Sea Cucumbers Get No Respect
Sure, they look like giant turds (come on, Donkey Dung sea cucumber?). But sea cucumbers, the rubbery, elongated echinoderms found everywhere in the ocean from sandy nearshore to deepest, muddy abyss, are living filtration systems that sift sediments from the seafloor and recycle nutrients back into the food web. Recent research even suggests how sea cuke poop can help buffer seawater around coral reefs and stave off encroaching ocean acidification around reefs. Unfortunately for sea cucumbers, they are also considered a delicacy as “bêche-de-mer” or “trepang” in Asia. So, like so many ocean species, Hong Kong is where sea cucumbers go to die, and seafloor habitats around the world are being stripped of these important biofilters. But the rush for peak sea cucumber also carries a human cost. The profitability of sea cucumbers combined with increasing catch quotas and the depletion of the species in shallower waters has poorly or untrained divers in developing countries diving deeper and disregarding dive safety in order to maximize profit. The result is far too many deaths or paralysis from decompression sickness in sea cucumber fisheries. But while export bans to slow sea cucumber depletion are few and far between, countries like Fiji are trying to minimize the human costs of the commercial industry by banning the use of Scuba or other assisted underwater breathing apparatus in the harvest. Keep your eyes peeled for more sea cuke news, and hopefully sea cuke protections, in 2017.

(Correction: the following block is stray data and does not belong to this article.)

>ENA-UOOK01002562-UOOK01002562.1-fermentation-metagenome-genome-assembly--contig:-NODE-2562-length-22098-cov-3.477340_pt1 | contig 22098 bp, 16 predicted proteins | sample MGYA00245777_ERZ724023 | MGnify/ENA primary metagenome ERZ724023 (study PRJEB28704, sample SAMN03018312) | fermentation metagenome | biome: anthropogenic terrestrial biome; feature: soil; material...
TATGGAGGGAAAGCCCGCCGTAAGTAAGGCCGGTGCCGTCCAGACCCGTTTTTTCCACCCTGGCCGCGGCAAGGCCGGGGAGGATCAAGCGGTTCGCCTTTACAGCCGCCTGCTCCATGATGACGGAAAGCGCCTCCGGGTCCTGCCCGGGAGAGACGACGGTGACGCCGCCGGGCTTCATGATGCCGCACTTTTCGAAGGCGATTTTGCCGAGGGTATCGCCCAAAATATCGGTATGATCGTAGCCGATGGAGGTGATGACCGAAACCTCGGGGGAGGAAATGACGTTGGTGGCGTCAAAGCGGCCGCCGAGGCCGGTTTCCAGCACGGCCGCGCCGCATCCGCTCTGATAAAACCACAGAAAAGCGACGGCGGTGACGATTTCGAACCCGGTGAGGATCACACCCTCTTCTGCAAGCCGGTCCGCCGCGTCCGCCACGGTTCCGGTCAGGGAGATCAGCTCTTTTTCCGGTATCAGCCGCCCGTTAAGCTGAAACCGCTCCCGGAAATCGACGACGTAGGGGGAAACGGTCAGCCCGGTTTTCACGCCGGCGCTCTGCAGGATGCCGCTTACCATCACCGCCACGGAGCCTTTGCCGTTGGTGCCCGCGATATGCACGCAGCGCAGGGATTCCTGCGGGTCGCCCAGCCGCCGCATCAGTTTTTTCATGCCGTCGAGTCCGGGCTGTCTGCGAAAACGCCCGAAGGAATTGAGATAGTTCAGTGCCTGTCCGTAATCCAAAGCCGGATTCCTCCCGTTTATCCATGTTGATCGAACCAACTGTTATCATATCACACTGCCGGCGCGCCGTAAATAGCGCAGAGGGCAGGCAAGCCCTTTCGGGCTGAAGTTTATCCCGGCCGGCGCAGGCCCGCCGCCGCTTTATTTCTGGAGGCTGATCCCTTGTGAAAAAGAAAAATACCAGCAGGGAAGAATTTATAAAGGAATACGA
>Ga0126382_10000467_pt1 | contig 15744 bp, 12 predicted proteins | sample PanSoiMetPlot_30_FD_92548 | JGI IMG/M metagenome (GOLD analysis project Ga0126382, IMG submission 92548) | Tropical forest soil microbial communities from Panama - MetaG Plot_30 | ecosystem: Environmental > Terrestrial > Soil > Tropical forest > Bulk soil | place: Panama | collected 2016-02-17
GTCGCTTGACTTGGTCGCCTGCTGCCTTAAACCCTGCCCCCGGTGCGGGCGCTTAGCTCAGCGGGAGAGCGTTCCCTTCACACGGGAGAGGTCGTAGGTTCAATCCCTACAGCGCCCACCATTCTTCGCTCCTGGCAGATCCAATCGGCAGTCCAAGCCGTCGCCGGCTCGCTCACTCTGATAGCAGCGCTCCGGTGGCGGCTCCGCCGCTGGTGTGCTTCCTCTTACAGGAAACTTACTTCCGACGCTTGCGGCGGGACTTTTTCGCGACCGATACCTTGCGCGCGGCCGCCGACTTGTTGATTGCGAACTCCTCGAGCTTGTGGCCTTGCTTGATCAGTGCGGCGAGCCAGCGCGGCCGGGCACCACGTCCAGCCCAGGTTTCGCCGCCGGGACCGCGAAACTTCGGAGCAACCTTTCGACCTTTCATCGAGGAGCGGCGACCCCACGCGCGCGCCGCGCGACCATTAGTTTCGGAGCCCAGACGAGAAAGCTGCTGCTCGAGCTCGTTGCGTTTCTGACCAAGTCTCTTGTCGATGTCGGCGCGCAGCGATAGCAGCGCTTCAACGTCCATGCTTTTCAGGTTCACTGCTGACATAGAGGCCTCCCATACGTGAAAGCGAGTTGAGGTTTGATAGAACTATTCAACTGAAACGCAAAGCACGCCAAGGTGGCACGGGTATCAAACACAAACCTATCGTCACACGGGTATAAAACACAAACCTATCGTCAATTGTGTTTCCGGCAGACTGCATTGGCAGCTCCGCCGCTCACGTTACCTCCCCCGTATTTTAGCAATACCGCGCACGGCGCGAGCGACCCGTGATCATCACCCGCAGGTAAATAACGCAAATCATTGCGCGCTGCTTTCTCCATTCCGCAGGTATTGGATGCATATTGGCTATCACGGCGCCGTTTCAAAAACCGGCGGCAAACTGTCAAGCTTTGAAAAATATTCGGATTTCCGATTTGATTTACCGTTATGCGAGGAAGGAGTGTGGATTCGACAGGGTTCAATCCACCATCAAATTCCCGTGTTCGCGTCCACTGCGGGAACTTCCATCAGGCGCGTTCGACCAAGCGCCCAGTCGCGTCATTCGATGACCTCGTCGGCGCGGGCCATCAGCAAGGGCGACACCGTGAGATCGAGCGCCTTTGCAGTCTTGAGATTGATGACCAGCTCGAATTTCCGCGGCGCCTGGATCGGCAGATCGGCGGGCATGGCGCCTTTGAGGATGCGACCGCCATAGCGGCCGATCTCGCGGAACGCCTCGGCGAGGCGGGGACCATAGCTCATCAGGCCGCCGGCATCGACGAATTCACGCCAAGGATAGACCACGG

RickMac (62 Posts)


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One comment on “A New Year, A Look Back
  1. That was very enlightening.
    I am French… What a shame to see France in the list of countries opposing greater protection of ocean…